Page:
football/jb/20 inches/1stjc/mark2nd

By JOE BEL BRUNO Staff Reporter

Randy Vataha is well aware of L.A.'s star-crossed relationship with professional football.

And he's undeterred by it.

The former New England Patriots wide receiver is planning to launch a spring football league next March with a team in L.A.

Vataha and partner Bob Caporale, who run the sports consulting firm Game Plan Inc. in Boston, are negotiating with Pasadena city officials to play 10 home games a year in the Rose Bowl.

"I know what everyone is thinking here comes another 'here today, gone tomorrow' spring football league," Vataha said. "(But) this is going to be different, and we're not going to repeat the mistakes of the past."

The blueprint for the proposed All-American Football League is to have teams in 12 of the top 25 television markets, each wholly owned by the league and funded centrally as a means of controlling costs.

Costs also will be controlled by placing strict limits on player salaries, and by soliciting sponsors to provide some of the equipment and supplies needed by the league.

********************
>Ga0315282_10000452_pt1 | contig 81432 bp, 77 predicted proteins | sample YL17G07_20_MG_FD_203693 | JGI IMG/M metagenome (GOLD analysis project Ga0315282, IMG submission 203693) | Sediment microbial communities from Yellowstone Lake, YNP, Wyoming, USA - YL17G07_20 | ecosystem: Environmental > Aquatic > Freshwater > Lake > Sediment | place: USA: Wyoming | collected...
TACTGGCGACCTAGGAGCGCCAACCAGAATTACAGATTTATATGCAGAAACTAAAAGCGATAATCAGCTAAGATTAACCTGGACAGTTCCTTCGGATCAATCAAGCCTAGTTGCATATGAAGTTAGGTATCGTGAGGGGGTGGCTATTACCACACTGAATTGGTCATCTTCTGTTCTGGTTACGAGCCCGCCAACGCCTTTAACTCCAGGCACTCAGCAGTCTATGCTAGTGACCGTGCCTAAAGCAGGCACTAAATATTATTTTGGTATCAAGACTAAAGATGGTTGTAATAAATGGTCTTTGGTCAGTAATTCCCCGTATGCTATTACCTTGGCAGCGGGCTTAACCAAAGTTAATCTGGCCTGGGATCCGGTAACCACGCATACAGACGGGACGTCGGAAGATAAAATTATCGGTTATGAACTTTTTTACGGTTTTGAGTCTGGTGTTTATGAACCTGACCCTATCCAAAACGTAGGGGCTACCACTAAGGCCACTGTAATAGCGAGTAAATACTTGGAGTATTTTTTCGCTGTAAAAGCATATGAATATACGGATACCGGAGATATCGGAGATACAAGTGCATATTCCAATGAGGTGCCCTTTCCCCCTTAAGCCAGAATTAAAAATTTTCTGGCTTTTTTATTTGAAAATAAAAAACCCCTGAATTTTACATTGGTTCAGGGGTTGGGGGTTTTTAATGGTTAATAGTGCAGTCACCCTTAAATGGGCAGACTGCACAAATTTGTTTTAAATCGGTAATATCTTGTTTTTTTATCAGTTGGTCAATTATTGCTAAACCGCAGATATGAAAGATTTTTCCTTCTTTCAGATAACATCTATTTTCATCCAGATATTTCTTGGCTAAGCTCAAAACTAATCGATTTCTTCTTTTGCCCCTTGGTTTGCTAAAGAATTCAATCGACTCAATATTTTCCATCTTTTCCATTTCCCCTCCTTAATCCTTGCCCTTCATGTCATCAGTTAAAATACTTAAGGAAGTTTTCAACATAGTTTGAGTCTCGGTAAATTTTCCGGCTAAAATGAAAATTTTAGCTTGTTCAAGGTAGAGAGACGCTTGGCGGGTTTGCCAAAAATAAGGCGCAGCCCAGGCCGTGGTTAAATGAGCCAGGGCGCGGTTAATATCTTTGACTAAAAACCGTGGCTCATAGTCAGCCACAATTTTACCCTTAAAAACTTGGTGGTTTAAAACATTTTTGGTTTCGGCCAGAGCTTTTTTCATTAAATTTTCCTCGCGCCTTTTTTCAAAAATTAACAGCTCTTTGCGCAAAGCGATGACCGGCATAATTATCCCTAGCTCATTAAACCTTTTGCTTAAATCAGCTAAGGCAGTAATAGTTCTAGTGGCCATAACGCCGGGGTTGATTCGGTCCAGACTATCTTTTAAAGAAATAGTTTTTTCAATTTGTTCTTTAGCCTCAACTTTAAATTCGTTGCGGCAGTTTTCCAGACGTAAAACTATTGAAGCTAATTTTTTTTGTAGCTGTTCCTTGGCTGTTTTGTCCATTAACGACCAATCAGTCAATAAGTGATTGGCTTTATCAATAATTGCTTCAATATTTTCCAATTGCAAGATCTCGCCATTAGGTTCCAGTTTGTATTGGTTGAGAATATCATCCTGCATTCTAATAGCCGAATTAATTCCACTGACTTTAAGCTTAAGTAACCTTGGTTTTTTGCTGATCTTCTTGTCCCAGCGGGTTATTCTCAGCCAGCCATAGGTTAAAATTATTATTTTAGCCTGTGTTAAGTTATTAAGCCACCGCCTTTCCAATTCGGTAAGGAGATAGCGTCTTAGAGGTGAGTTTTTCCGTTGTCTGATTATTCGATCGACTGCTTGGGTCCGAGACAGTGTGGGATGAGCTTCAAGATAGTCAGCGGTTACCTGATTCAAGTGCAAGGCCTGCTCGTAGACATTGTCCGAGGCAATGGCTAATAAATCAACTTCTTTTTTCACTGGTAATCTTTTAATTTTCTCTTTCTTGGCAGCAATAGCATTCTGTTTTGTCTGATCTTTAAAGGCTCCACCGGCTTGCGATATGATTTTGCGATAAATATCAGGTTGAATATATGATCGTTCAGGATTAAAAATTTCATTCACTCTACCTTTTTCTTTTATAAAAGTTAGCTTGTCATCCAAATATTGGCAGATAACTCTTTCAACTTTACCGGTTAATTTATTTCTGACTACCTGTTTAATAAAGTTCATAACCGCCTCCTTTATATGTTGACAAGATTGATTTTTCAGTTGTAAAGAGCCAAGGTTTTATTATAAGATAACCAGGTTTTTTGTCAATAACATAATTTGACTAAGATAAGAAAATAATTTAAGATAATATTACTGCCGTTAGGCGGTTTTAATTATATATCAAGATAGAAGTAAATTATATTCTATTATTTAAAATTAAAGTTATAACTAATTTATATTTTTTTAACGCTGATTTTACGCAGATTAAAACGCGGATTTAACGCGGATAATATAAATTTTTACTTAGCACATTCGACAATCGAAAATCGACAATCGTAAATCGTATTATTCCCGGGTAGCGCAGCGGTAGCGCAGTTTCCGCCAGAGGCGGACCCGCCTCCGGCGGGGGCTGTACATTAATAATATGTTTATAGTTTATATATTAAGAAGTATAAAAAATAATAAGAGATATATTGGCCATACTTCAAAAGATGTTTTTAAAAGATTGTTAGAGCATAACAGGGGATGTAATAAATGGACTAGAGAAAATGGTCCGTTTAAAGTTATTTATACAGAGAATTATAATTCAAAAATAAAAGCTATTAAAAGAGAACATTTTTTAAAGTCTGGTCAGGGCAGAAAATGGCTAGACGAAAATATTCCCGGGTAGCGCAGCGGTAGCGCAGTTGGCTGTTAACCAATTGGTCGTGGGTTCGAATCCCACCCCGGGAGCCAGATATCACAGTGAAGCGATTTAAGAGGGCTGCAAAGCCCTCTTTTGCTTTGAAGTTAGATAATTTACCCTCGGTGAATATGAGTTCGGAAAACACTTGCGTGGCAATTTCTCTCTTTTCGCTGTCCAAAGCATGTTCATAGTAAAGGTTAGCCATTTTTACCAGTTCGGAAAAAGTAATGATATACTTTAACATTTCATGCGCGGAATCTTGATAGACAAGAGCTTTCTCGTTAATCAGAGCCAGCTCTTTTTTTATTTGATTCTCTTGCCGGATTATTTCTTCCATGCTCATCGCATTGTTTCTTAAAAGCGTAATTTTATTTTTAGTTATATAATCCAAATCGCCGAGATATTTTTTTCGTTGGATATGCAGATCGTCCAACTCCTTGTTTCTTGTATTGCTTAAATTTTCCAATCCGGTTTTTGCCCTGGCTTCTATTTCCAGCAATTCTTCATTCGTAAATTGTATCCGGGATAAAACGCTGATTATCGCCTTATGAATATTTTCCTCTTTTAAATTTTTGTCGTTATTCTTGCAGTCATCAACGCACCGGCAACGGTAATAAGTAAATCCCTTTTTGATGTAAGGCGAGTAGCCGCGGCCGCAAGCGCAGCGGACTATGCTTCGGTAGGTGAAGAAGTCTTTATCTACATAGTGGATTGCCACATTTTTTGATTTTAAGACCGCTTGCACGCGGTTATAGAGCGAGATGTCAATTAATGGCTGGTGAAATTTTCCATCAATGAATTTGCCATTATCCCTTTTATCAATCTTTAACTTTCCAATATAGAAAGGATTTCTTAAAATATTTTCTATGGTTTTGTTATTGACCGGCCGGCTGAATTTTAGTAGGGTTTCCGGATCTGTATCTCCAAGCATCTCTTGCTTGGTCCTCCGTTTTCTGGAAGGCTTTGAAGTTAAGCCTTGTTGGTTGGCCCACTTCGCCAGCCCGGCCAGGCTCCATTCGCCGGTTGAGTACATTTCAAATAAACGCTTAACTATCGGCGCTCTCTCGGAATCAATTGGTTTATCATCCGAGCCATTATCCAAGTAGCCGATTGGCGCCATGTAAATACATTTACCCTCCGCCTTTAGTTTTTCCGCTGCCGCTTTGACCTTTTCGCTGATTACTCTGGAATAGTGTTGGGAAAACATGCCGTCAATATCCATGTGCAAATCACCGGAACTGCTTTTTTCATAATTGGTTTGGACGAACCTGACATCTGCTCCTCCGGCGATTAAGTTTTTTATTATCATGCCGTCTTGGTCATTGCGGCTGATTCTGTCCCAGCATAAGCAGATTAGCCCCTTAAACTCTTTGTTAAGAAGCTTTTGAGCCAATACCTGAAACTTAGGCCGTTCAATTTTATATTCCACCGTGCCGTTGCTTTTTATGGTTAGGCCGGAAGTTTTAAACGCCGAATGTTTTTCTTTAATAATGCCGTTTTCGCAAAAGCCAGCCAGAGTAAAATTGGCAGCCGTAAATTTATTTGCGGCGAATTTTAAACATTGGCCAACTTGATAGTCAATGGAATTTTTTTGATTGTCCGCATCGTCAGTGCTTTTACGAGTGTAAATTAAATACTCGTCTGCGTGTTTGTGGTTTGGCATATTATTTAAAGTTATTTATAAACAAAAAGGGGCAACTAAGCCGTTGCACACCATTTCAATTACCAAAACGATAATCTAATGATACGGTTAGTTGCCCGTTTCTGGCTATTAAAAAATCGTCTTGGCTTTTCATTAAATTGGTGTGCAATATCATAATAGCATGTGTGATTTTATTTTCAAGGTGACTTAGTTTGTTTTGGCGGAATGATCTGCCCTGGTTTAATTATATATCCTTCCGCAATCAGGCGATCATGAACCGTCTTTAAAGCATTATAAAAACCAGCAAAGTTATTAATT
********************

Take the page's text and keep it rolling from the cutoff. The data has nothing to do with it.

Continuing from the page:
Vataha said the All-American league has private investors lined up to pitch in half of the $80 million they'll need to start operations.

Credit Suisse First Boston Inc. is on board to advise on further financing options, as well as a possible public stock sale, he said.

A spokeswoman for the investment banking firm confirmed they were working with new league.

But will L.A. which lost both the NFL Raiders and Rams to other cities accept a minor-league alternative?

Former Rams kicker Danny Villanueva, who wants to get a franchise for a National Football League expansion team in Los Angeles, remains skeptical.

"I'm just not convinced about the prospects of that league in Los Angeles," said Villanueva, chairman of the Century City investment firm of Bastion Capital. "Los Angeles is not an easy city at best, as the Rams and the Raiders found out. Fans demand a competitive product on the field, and they aren't going to suffer through a loser very long."

Los Angeles has not been kind to new pro football franchises. Los Angeles has been home to at least seven professional teams none of which are left.

- The Rams moved to Los Angeles from Cleveland in 1946. They then jumpd to Anaheim Stadium in 1980, before moving to St. Louis in 1994.

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